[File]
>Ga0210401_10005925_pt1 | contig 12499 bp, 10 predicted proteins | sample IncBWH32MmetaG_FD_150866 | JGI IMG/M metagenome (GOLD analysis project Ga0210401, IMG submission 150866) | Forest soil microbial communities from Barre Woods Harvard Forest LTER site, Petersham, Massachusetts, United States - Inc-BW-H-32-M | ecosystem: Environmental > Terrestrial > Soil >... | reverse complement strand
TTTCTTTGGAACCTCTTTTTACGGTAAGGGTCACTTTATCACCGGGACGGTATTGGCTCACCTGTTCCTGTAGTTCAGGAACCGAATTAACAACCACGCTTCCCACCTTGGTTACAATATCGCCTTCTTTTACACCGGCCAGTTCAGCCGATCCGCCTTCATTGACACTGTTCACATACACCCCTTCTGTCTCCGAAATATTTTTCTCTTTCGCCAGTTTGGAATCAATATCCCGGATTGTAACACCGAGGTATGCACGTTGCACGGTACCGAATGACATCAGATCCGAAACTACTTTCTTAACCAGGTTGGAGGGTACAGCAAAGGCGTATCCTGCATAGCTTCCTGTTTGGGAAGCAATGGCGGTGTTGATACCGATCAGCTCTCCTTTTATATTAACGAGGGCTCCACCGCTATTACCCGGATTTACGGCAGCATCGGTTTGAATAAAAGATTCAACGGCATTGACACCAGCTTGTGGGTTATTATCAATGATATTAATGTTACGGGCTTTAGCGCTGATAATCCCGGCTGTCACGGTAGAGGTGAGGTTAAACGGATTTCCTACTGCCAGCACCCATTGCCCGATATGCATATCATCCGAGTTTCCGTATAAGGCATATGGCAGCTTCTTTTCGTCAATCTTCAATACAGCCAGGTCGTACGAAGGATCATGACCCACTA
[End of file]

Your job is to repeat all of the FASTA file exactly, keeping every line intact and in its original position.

>Ga0210401_10005925_pt1 | contig 12499 bp, 10 predicted proteins | sample IncBWH32MmetaG_FD_150866 | JGI IMG/M metagenome (GOLD analysis project Ga0210401, IMG submission 150866) | Forest soil microbial communities from Barre Woods Harvard Forest LTER site, Petersham, Massachusetts, United States - Inc-BW-H-32-M | ecosystem: Environmental > Terrestrial > Soil >... | reverse complement strand
TTTCTTTGGAACCTCTTTTTACGGTAAGGGTCACTTTATCACCGGGACGGTATTGGCTCACCTGTTCCTGTAGTTCAGGAACCGAATTAACAACCACGCTTCCCACCTTGGTTACAATATCGCCTTCTTTTACACCGGCCAGTTCAGCCGATCCGCCTTCATTGACACTGTTCACATACACCCCTTCTGTCTCCGAAATATTTTTCTCTTTCGCCAGTTTGGAATCAATATCCCGGATTGTAACACCGAGGTATGCACGTTGCACGGTACCGAATGACATCAGATCCGAAACTACTTTCTTAACCAGGTTGGAGGGTACAGCAAAGGCGTATCCTGCATAGCTTCCTGTTTGGGAAGCAATGGCGGTGTTGATACCGATCAGCTCTCCTTTTATATTAACGAGGGCTCCACCGCTATTACCCGGATTTACGGCAGCATCGGTTTGAATAAAAGATTCAACGGCATTGACACCAGCTTGTGGGTTATTATCAATGATATTAATGTTACGGGCTTTAGCGCTGATAATCCCGGCTGTCACGGTAGAGGTGAGGTTAAACGGATTTCCTACTGCCAGCACCCATTGCCCGATATGCATATCATCCGAGTTTCCGTATAAGGCATATGGCAGCTTCTTTTCGTCAATCTTCAATACAGCCAGGTCGTACGAAGGATCATGACCCACTA